1916 Summer Olympics
The 1916 Summer Olympics, officially known as the Games of the VI Olympiad, were scheduled to be held in Berlin, Germany, but were eventually cancelled due to the outbreak of World War I.
1920 Antwerp Olympics
Primary Logo (1920)
“A discus thrower in front of the flags of the competing nations.”
We see similar approach as 1912 here again.
1924 Paris Olympics
Primary Logo (1924)
“A boat on a coat of arms with Olympic script.”
This design heralded a new approach. The creation of the entire logo in an icon format was a big step forward. There is no standard poster or page layout. There are no colors, shapes have become much simpler, and everything is presented in a line art format. It will be a couple of years until colors are brought back into play. The title is removed from the icon (a bold move) and is placed on the top of the emblem. It is assumed that the influence of the modern art movement was incorporated little by little into designs of the period.
1928 Amsterdam Olympics
Primary Logo (1928)
“A runner in action holding a laurel branch, symbolizing victory”
Color has returned to this design. The background is almost a solid blue, and there is less detail on the athlete presented.
1932 Los Angeles Olympics
Primary Logo (1932)
“A stars and stripes shield.”
In the 1932 US logo, the movement that started to appear in the last two Olympics logo designs continues. Every element in the design becomes iconic. This is the first appearance of the Olympic rings in the logo as well.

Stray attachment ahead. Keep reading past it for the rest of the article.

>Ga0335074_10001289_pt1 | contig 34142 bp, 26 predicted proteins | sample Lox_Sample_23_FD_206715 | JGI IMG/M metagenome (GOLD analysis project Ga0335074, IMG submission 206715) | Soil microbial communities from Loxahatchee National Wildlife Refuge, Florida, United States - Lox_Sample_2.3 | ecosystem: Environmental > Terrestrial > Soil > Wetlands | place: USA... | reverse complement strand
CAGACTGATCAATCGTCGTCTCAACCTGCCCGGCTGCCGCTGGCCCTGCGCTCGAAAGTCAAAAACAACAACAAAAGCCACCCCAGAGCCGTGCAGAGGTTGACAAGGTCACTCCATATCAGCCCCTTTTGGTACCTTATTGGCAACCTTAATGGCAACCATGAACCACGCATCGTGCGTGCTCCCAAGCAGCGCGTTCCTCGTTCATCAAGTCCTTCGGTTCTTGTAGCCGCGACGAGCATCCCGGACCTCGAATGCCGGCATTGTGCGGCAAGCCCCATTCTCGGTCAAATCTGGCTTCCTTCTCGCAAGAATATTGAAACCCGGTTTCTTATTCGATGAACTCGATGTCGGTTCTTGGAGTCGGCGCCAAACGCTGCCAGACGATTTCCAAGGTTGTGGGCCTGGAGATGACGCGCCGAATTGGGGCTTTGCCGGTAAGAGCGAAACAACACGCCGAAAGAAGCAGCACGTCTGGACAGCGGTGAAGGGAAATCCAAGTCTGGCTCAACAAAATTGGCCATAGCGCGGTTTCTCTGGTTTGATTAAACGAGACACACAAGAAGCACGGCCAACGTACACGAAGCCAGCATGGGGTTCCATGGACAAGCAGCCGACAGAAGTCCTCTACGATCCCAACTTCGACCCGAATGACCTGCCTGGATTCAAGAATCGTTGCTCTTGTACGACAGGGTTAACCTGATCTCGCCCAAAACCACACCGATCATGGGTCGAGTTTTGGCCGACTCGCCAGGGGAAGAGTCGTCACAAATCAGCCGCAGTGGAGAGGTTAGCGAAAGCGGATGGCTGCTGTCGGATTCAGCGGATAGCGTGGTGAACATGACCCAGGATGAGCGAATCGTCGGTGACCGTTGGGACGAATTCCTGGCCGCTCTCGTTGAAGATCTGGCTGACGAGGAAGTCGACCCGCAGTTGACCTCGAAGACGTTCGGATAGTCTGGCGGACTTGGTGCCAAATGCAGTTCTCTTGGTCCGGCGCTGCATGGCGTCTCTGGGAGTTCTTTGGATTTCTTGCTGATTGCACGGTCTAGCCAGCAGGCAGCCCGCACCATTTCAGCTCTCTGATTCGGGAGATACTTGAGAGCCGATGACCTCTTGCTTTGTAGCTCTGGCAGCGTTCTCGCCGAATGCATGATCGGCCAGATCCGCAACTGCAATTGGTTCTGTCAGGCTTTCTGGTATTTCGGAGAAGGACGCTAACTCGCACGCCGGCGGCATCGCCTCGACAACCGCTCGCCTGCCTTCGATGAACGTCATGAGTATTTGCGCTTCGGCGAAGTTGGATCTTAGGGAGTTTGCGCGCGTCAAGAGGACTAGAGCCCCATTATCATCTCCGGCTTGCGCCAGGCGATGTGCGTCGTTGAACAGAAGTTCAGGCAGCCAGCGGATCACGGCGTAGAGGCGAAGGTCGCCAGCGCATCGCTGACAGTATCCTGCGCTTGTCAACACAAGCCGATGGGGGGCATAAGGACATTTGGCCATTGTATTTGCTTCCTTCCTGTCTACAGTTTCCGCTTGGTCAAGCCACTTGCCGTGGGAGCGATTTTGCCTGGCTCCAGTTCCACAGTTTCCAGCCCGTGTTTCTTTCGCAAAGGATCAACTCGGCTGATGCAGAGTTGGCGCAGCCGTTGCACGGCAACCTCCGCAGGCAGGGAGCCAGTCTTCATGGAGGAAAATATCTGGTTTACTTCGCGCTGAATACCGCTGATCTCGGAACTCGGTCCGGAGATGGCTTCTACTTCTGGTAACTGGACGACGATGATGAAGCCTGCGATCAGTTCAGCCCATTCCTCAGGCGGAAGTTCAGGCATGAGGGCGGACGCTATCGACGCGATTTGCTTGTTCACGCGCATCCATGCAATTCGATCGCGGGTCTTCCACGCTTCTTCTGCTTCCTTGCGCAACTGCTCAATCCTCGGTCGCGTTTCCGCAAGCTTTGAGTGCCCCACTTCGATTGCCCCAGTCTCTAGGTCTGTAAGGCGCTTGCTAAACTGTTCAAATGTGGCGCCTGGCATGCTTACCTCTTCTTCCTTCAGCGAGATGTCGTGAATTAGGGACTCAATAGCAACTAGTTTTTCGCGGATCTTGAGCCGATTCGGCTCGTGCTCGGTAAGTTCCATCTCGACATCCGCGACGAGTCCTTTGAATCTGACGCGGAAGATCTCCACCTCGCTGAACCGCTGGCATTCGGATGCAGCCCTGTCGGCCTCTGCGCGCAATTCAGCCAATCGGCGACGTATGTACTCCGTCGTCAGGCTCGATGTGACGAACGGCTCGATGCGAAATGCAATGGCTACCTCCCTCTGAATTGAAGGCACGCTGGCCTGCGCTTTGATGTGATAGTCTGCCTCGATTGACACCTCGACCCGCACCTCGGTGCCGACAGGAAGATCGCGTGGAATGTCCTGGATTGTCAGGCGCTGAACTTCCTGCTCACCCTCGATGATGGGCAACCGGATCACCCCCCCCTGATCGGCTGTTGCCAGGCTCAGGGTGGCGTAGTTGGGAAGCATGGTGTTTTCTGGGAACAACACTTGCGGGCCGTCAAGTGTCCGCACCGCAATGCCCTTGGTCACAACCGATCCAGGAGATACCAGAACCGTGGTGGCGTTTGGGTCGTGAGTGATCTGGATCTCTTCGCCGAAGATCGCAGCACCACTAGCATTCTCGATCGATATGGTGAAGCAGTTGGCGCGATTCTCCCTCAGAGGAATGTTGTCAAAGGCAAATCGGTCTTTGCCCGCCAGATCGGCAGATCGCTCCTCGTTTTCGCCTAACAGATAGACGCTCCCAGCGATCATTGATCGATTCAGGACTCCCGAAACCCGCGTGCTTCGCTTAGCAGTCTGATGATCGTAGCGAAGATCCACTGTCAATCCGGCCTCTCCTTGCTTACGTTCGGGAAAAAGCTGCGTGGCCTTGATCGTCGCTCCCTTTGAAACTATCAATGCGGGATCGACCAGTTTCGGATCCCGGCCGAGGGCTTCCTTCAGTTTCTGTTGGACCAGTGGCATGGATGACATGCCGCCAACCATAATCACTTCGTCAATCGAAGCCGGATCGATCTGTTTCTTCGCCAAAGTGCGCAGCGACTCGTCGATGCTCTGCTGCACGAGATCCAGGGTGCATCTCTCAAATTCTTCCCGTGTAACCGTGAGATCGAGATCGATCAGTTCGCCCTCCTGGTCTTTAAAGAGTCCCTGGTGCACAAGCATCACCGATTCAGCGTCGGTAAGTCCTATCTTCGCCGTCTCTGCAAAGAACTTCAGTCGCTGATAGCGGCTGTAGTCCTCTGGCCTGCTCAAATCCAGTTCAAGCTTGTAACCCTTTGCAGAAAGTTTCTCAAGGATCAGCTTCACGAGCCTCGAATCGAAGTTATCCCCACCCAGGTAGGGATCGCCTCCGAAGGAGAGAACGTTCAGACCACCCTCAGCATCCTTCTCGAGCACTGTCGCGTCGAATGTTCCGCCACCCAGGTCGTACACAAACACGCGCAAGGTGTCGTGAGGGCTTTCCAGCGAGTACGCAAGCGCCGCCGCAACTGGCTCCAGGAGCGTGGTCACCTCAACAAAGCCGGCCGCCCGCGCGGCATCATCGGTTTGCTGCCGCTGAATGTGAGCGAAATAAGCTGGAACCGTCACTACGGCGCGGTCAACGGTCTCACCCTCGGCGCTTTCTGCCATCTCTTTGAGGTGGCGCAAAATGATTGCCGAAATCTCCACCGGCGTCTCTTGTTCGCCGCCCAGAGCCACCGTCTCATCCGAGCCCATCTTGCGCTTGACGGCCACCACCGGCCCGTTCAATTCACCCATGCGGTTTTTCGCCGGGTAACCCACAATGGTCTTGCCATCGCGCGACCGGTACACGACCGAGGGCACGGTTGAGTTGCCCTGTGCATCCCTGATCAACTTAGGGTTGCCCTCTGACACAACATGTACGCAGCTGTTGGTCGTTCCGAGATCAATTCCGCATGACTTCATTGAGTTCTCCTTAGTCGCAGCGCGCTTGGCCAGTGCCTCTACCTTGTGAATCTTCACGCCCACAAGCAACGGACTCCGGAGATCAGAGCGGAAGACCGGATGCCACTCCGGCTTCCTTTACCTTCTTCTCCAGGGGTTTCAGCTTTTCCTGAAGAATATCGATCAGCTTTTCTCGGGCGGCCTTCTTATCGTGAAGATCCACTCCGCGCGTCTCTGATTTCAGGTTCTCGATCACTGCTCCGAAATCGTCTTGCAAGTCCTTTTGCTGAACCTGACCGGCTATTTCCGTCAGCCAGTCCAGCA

There are many basic design flaws within the logo. All of the textures clash on top of each other, so much so that the designer had to place white boxes around the text to separate it from the background. The busy format of the logo dissuaded anyone from reading the text.
Even though this design has many issues, and can be considered as one of the weakest Olympic logos; in terms of moving the design forward this logo is remarkable.
1936 Berlin Olympics
Primary Logo (1936)
“A bell with an eagle on it.”
The presence of World War II is felt strongly in the logo from 1936. Nothing is presented to give the feeling of a happy sporting event. The use of line art design, absence of colors, and the eagle and bell give a sense of a sad and dead environment.
1948 London Olympics
Primary Logo (1948)
“Big Ben with the Olympic rings in front of it. “
This is the first games held after WWII. While black and white still dominates the logo, the design is much more polished. The shapes and forms are coordinated much better, and the Olympic rings become more dominant in the design.
1952 Helsinki Olympics
Primary Logo (1952)
“A building inside a blue rectangle.”